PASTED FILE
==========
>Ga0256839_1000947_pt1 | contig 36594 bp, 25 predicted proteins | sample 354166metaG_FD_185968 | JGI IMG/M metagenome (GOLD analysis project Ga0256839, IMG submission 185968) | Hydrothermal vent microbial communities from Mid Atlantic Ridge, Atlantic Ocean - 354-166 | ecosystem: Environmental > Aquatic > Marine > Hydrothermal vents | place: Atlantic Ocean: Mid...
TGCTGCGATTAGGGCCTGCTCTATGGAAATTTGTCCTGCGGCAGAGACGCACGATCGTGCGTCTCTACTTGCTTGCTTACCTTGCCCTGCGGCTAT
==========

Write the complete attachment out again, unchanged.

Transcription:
>Ga0256839_1000947_pt1 | contig 36594 bp, 25 predicted proteins | sample 354166metaG_FD_185968 | JGI IMG/M metagenome (GOLD analysis project Ga0256839, IMG submission 185968) | Hydrothermal vent microbial communities from Mid Atlantic Ridge, Atlantic Ocean - 354-166 | ecosystem: Environmental > Aquatic > Marine > Hydrothermal vents | place: Atlantic Ocean: Mid...
TGCTGCGATTAGGGCCTGCTCTATGGAAATTTGTCCTGCGGCAGAGACGCACGATCGTGCGTCTCTACTTGCTTGCTTACCTTGCCCTGCGGCTAT